A young boy in England said he found a WWII bomb with a metal detector he received for Christmas.
Sonny Carter, 7, said he was enjoying a walk with his parents and older brother, Marley, when the National Geographic metal detector began buzzing after about 15 minutes. The object he dug up was a British practice bomb used in WWII, the Telegraph UK reported.
"When it started buzzing we all thought it would be some two pence pieces or something like that – I never thought it would be anything this serious," said Tracey Carter, Sonny's mother.
"It was all very exciting, the kids and Jem started digging and then our crazy dog started digging too."
The family said they took the piece of metal home, and once cleaned, they realized it was a bomb.
Sonny's father, Jem Carter, contacted a relative who is a former RAF armourer, and advised the family to call 999 and place the bomb in a bucket of cold water, in case it was a German phosphorous bomb that are susceptible to detonate when dry.
Bomb disposal experts from RAF Wittering in Cambridgeshire were dispatched to the family's home in Kings Lynn, Norfolk, where they identified the explosive as a 10lb British practice bomb head, the Telegraph said.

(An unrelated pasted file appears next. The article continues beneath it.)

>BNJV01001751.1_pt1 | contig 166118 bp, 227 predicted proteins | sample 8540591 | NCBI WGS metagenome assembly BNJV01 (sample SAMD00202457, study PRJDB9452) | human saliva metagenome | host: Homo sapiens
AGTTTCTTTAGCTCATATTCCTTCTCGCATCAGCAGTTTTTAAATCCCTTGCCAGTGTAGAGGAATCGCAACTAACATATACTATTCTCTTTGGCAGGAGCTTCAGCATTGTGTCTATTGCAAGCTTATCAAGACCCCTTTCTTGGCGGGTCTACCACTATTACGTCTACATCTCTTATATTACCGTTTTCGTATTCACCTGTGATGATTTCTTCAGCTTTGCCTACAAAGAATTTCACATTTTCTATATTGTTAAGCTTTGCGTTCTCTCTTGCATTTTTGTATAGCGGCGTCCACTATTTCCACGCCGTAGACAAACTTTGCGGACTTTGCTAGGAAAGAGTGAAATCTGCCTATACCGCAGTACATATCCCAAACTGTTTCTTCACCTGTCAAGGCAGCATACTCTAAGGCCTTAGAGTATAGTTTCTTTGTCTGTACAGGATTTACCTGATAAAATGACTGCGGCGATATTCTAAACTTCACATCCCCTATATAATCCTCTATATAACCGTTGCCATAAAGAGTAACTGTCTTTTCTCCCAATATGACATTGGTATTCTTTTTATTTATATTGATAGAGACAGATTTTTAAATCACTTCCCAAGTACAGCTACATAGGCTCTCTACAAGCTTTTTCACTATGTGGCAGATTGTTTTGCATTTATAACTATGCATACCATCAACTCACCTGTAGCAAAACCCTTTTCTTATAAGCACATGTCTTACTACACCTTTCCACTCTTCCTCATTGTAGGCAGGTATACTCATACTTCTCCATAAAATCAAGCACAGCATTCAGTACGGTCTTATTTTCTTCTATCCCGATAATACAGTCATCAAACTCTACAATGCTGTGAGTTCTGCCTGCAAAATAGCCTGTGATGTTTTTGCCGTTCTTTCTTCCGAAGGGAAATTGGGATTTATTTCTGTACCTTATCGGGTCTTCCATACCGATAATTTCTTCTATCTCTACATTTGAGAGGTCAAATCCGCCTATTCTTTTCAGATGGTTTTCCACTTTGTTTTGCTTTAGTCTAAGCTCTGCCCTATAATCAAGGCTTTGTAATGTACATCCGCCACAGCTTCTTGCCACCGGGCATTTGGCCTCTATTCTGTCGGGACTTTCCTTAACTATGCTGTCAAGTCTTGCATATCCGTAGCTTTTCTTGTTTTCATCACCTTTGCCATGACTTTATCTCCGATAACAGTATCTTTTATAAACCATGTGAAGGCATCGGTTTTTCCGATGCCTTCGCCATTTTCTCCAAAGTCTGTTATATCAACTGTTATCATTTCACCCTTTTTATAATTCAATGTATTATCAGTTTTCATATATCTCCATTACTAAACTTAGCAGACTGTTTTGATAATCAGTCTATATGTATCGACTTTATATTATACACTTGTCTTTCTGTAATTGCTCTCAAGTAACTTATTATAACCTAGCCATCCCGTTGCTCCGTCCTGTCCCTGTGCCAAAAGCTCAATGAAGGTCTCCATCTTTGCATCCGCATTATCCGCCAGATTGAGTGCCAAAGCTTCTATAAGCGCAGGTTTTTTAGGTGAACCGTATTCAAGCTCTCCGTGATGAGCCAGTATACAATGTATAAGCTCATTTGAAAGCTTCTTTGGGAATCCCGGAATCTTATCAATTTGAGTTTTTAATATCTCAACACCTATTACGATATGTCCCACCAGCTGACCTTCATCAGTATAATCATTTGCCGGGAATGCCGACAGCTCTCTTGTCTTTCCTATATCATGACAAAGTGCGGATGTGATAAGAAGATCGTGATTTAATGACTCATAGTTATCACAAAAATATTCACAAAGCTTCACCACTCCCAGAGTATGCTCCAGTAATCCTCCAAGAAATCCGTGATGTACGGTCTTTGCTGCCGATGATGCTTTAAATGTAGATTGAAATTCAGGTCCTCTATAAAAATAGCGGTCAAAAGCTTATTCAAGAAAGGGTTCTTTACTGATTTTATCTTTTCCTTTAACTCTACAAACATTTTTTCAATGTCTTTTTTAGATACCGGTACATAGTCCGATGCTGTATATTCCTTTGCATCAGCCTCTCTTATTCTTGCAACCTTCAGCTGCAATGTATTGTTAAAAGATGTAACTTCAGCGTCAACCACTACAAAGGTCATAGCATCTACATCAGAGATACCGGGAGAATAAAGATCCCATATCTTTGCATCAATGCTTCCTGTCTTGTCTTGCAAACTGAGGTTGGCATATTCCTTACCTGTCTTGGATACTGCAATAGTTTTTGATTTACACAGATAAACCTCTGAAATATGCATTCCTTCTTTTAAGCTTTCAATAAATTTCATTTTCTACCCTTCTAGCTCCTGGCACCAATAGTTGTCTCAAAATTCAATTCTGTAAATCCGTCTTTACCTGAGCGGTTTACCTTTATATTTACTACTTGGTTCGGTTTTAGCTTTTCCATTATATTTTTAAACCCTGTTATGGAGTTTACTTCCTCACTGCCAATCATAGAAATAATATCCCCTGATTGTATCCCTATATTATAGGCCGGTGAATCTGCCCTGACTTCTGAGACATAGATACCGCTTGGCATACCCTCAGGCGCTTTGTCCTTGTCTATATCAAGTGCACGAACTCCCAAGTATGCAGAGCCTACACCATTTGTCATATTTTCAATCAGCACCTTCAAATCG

Bomb disposal experts said that such bombs were used by troops in WWI and WWII when practicing bomb attacks instead of using actual bombs that were a lot more expensive and caused a lot more damage.
Experts said they determined that the bomb still contained its internal wiring, but did not contain any explosive material and did not pose any danger. It was taken away by RAF Wittering and disposed of.
"We feel a bit silly now we know it could have potentially been dangerous but its not often we go exploring and end up with a bomb in a bucket of water at the end of the garden," said Tracey Carter.
"We are dumbfounded that he discovered this on his first go. We are going to go out again to see if he can find something Roman. It has made our Christmas."
RAF Wittering spokesman, Flight Lieutenant Donald Earl, reminded the public not to move suspicious items, but rather contact the proper authorities immediately.
"We find a lot of bombs in Afghanistan with metal detectors but we don't tend to find them in the UK," he said.
"We would urge members of the public to leave suspicious items."